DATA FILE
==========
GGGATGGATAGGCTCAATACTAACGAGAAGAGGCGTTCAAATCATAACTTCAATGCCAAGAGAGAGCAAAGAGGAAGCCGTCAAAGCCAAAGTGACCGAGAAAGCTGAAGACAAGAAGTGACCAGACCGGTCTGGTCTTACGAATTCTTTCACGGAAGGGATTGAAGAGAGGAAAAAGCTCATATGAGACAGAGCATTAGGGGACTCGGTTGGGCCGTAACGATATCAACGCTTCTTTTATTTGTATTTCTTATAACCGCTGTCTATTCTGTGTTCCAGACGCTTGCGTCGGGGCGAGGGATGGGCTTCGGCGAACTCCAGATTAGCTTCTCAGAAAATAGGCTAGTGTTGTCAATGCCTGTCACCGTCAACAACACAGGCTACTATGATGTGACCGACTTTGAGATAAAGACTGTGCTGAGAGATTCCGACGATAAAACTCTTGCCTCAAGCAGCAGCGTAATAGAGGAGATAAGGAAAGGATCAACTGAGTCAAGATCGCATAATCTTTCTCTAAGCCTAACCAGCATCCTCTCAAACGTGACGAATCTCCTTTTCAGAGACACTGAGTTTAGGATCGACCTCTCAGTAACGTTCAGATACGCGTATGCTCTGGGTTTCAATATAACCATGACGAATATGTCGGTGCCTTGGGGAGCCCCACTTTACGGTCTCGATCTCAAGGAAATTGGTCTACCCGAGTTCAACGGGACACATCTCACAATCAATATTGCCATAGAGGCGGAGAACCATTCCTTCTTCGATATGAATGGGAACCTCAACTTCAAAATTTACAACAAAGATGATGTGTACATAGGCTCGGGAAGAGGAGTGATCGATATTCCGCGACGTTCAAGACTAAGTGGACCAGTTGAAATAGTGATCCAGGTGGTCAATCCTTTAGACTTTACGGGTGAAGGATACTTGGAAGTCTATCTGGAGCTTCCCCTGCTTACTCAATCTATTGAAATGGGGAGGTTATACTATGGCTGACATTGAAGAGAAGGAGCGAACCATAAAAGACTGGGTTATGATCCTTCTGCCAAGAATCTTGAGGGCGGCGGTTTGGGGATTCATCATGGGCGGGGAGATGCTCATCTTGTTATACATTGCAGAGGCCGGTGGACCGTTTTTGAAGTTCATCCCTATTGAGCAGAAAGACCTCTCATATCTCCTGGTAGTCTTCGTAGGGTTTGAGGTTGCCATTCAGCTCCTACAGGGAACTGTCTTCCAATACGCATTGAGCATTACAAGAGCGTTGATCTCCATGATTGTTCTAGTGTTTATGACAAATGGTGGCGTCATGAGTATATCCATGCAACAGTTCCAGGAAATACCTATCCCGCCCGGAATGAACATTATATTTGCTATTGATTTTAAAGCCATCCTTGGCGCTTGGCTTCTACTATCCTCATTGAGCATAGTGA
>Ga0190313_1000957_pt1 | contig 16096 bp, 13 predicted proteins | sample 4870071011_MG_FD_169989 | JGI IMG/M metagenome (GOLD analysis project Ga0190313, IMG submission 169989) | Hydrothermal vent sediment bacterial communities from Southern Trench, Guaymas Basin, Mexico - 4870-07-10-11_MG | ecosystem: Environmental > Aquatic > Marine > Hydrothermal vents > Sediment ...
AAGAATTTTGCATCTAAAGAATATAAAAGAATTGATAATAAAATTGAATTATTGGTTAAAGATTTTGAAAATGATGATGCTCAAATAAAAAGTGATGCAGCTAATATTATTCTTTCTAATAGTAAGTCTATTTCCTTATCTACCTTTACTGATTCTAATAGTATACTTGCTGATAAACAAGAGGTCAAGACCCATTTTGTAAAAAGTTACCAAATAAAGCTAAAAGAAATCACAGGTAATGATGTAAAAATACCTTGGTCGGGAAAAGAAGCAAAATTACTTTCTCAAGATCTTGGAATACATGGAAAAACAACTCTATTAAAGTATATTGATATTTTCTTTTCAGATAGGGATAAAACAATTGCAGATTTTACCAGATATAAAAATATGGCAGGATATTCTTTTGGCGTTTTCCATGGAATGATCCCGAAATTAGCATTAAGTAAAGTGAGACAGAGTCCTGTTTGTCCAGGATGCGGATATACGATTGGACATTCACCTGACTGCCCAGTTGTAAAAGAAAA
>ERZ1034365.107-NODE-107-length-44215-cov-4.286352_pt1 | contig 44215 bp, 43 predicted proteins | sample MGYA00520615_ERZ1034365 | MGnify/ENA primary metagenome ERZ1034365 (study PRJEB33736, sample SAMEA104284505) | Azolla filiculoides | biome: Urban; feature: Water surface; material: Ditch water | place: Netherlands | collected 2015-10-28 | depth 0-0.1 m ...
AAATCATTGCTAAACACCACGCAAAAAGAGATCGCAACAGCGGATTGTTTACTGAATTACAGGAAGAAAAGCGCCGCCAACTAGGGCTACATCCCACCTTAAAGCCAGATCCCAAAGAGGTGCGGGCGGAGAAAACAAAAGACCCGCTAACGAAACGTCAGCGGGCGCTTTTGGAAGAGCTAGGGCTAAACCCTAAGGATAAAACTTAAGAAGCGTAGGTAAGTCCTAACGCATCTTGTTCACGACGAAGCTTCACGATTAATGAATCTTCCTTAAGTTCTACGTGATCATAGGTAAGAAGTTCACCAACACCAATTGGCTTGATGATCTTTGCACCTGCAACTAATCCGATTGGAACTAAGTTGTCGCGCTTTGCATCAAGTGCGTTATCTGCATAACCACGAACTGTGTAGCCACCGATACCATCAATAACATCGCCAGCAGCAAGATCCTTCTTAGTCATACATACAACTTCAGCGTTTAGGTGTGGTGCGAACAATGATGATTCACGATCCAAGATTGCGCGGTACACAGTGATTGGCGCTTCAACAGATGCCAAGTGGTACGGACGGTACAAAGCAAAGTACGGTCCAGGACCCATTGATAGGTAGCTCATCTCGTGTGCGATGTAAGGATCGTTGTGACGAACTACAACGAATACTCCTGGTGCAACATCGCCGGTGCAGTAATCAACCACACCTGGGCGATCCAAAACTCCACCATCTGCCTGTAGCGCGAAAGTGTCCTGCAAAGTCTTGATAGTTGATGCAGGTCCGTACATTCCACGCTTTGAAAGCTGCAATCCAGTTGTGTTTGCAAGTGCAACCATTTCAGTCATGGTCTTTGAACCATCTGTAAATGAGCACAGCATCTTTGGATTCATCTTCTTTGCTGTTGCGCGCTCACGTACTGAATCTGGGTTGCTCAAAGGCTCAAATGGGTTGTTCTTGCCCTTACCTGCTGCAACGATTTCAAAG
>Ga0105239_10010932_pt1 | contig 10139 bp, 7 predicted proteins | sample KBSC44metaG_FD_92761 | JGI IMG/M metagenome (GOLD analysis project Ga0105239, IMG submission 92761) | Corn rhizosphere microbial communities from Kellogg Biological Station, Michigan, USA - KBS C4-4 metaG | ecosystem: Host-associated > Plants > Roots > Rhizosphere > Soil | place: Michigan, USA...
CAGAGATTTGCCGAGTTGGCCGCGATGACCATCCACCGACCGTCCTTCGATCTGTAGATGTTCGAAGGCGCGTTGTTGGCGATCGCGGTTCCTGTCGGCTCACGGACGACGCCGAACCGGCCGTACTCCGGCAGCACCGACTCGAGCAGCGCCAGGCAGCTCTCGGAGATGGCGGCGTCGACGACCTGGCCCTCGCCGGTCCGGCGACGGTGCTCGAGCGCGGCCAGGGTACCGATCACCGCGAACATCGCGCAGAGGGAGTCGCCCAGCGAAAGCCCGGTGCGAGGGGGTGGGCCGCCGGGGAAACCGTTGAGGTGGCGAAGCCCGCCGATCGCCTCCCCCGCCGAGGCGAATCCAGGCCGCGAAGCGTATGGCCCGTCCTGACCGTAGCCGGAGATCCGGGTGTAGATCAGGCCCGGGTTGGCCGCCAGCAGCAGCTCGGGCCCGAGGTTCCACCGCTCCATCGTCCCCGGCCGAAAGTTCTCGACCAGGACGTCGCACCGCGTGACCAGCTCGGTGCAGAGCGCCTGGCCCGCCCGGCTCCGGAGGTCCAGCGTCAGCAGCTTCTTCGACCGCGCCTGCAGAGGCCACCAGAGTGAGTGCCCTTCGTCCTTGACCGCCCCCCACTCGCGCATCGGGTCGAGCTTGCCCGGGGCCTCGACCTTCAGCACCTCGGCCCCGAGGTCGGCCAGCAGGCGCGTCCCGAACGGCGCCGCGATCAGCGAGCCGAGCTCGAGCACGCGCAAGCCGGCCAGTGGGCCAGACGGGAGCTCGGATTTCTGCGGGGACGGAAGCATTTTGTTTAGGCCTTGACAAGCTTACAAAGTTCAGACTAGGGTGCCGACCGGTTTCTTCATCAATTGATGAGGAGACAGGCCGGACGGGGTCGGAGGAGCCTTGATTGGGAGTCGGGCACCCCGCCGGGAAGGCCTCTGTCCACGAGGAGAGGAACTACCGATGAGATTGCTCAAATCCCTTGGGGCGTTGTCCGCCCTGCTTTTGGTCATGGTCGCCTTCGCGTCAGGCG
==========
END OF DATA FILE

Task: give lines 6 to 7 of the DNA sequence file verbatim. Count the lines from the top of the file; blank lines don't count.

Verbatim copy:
>Ga0105239_10010932_pt1 | contig 10139 bp, 7 predicted proteins | sample KBSC44metaG_FD_92761 | JGI IMG/M metagenome (GOLD analysis project Ga0105239, IMG submission 92761) | Corn rhizosphere microbial communities from Kellogg Biological Station, Michigan, USA - KBS C4-4 metaG | ecosystem: Host-associated > Plants > Roots > Rhizosphere > Soil | place: Michigan, USA...
CAGAGATTTGCCGAGTTGGCCGCGATGACCATCCACCGACCGTCCTTCGATCTGTAGATGTTCGAAGGCGCGTTGTTGGCGATCGCGGTTCCTGTCGGCTCACGGACGACGCCGAACCGGCCGTACTCCGGCAGCACCGACTCGAGCAGCGCCAGGCAGCTCTCGGAGATGGCGGCGTCGACGACCTGGCCCTCGCCGGTCCGGCGACGGTGCTCGAGCGCGGCCAGGGTACCGATCACCGCGAACATCGCGCAGAGGGAGTCGCCCAGCGAAAGCCCGGTGCGAGGGGGTGGGCCGCCGGGGAAACCGTTGAGGTGGCGAAGCCCGCCGATCGCCTCCCCCGCCGAGGCGAATCCAGGCCGCGAAGCGTATGGCCCGTCCTGACCGTAGCCGGAGATCCGGGTGTAGATCAGGCCCGGGTTGGCCGCCAGCAGCAGCTCGGGCCCGAGGTTCCACCGCTCCATCGTCCCCGGCCGAAAGTTCTCGACCAGGACGTCGCACCGCGTGACCAGCTCGGTGCAGAGCGCCTGGCCCGCCCGGCTCCGGAGGTCCAGCGTCAGCAGCTTCTTCGACCGCGCCTGCAGAGGCCACCAGAGTGAGTGCCCTTCGTCCTTGACCGCCCCCCACTCGCGCATCGGGTCGAGCTTGCCCGGGGCCTCGACCTTCAGCACCTCGGCCCCGAGGTCGGCCAGCAGGCGCGTCCCGAACGGCGCCGCGATCAGCGAGCCGAGCTCGAGCACGCGCAAGCCGGCCAGTGGGCCAGACGGGAGCTCGGATTTCTGCGGGGACGGAAGCATTTTGTTTAGGCCTTGACAAGCTTACAAAGTTCAGACTAGGGTGCCGACCGGTTTCTTCATCAATTGATGAGGAGACAGGCCGGACGGGGTCGGAGGAGCCTTGATTGGGAGTCGGGCACCCCGCCGGGAAGGCCTCTGTCCACGAGGAGAGGAACTACCGATGAGATTGCTCAAATCCCTTGGGGCGTTGTCCGCCCTGCTTTTGGTCATGGTCGCCTTCGCGTCAGGCG